These considerations prompted a decision to focus on putting together what I have to say on the Lasseter legend as a documentary home movie. Initially, at least. If that generates enough interest in the revellations to be made about Lasseter, then a book can surely follow. For the most part, the project already begun merely entails carrying around a video camera while I conduct the research phase by wearing out some shoe leather while retracing Lasseter’s steps. As it happens, Melbourne is actually a very convenient point from which to begin such an effort, because it is surprising how much of the Lasseter story played out in and around that city, rather than Sydney as is generally supposed. Since April, field trips have been made to places such as Meredith, Colac and Corner Inlet in Gippsland, and myriad places in between, as well as Sydney and Canberra. There are other trips planned, before the project can be wound up hopefully later this year. The DVD that results is not intended for commercial release, but if it achieves its purpose should hopefully lead to something more that will finally end the undeserved aura of mystery surrounding the Lasseter story.
Sweden rediscovers Grandfather Olof
In mid-June I was contacted by a lady from Markaryd in south-west Sweden, which is a town of about 4000 people not far from where my maternal grandfather Olof Johanson lies buried in the churchyard cemetery at Traryd. She was interested in my 2015 book on Olof’s life and wanted to include something about it in a volume she was helping to put together, comprising stories about life and people in Markaryd municipality in the early part of last century. This volume would be the latest in a local history series that have been produced annually since 1990. I was pleased to send her an article describing the nearly 30 years that my grandfather spent in Australia and explaining his connection with Markaryd municipality in the last years of his life—written in English, of course (since my Swedish is non-existent), and which my contact undertook to translate for publication.
Considering that Olof had no connection with Markaryd until he returned to Sweden from Australia in about 1948, and he spent the remaining seven or so years before he died as an invalid cared for by his sister, there is a high probability that no-one alive in the municipality today will have heard of him before. There is quite a nice buzz goes with the thought that the community in which Olof lived his final years will at last be discovering something of the fairly amazing story attached to his time in Australia, especially his connection with the Lasseter mystery.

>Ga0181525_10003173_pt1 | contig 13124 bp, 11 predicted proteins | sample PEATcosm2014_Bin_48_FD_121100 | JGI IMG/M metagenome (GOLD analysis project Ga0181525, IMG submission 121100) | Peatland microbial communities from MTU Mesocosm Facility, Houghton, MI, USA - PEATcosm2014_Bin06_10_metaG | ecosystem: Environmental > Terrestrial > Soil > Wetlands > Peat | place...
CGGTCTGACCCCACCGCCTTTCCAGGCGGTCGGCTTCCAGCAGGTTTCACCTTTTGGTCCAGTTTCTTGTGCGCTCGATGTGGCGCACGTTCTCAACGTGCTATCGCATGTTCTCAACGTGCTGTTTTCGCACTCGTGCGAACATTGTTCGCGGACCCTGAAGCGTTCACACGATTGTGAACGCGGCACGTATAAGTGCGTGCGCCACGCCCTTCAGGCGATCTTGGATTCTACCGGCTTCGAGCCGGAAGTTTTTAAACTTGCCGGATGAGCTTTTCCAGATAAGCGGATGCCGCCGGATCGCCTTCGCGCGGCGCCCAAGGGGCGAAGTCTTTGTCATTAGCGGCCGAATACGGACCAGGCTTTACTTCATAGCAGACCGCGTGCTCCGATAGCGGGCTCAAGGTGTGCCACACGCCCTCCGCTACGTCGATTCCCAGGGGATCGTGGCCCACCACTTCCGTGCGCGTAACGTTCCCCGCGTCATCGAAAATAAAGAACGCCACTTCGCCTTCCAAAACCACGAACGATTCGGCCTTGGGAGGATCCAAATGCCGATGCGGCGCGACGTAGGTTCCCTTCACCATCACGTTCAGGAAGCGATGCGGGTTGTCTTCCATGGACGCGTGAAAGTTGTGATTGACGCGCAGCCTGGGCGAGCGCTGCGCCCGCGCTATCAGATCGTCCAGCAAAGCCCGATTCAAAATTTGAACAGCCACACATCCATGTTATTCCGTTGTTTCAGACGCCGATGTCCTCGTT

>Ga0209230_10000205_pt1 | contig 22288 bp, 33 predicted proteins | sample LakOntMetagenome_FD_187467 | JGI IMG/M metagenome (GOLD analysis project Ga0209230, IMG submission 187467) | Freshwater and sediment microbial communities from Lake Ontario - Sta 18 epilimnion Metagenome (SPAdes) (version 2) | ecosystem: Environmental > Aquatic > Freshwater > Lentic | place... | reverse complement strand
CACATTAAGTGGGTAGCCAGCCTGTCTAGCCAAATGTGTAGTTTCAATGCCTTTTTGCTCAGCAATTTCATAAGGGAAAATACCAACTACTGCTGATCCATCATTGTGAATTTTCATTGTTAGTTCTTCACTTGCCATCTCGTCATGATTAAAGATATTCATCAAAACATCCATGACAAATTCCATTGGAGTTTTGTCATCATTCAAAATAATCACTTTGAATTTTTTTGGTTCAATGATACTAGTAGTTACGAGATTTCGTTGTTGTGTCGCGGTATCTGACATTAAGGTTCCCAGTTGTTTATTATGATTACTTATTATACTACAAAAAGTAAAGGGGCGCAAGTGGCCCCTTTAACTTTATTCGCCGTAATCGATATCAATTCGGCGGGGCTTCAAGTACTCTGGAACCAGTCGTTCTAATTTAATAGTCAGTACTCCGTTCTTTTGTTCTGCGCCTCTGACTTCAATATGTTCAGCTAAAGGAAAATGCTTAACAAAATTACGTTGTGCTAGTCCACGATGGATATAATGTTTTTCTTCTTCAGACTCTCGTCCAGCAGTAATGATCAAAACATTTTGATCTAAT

Left: our only memory of the main street of Markaryd, 6 May 2014; right: the Municipal House (just visible in left rear of the previous image).
75th Anniversary of the Coral Sea battle
There were high expectations ahead of this year’s commemoration of the May 1942 battle of the Coral Sea, after the American-Australian Association planned a special event aboard the decommissioned World War II US aircraft carrier Intrepid which is moored in New York harbour as a floating museum. The attendance of Prime Minister Malcolm Turnbull as a speaker at the gala dinner forming part of the celebrations was expected to provide the setting for the first face-to-face meeting between him and US President Donald Trump—an occasion itself not without significance after the frosty start to their personal relationship following a famous phonecall in January. In the event, the meeting did go as planned, although barely, after Trump delayed his departure from Washington for three hours (waiting for the Republican-dominated Congress to kill off a key piece of legislation initiated by Trump’s predecessor). Inevitably there was much less time available for the meeting of the two leaders than originally planned.
Investing past historical events with political significance and symbolism never envisaged or intended at the time they were happening is a practice with long precedence. Australia and New Zealand have been jointly extolling for many years the significance of the Anzac experience a century ago, as a metaphor for a relationship they might wish had existed even when it palpably didn’t. As I gently tried to point out in the comment piece I was asked to write for the Australian Financial Review (29-30 April 2017), the same applied to the Australian-American relationship in 1942. In the months leading up to May, there were occasions when force commanders of both nations demonstrated jealousy and distrust of each other, and even during the course of the Coral Sea and subsequent battles there were moments when the behaviour on display was not what might have been expected of two allies operating seamlessly together.